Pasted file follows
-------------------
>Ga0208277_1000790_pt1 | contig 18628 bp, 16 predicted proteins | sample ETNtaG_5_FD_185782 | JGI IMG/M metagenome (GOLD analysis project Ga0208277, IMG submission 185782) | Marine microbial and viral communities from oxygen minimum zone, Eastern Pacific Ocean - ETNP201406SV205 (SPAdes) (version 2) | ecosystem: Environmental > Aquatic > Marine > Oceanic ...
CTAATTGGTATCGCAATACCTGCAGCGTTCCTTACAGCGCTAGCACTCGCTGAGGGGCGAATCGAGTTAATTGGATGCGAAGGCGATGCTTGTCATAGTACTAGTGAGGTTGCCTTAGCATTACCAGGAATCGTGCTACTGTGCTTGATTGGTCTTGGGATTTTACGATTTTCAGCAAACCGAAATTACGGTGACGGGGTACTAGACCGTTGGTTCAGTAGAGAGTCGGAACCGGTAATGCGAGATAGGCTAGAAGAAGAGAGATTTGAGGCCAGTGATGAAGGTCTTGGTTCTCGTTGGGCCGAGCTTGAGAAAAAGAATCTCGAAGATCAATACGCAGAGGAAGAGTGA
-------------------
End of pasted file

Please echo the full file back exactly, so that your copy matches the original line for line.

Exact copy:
>Ga0208277_1000790_pt1 | contig 18628 bp, 16 predicted proteins | sample ETNtaG_5_FD_185782 | JGI IMG/M metagenome (GOLD analysis project Ga0208277, IMG submission 185782) | Marine microbial and viral communities from oxygen minimum zone, Eastern Pacific Ocean - ETNP201406SV205 (SPAdes) (version 2) | ecosystem: Environmental > Aquatic > Marine > Oceanic ...
CTAATTGGTATCGCAATACCTGCAGCGTTCCTTACAGCGCTAGCACTCGCTGAGGGGCGAATCGAGTTAATTGGATGCGAAGGCGATGCTTGTCATAGTACTAGTGAGGTTGCCTTAGCATTACCAGGAATCGTGCTACTGTGCTTGATTGGTCTTGGGATTTTACGATTTTCAGCAAACCGAAATTACGGTGACGGGGTACTAGACCGTTGGTTCAGTAGAGAGTCGGAACCGGTAATGCGAGATAGGCTAGAAGAAGAGAGATTTGAGGCCAGTGATGAAGGTCTTGGTTCTCGTTGGGCCGAGCTTGAGAAAAAGAATCTCGAAGATCAATACGCAGAGGAAGAGTGA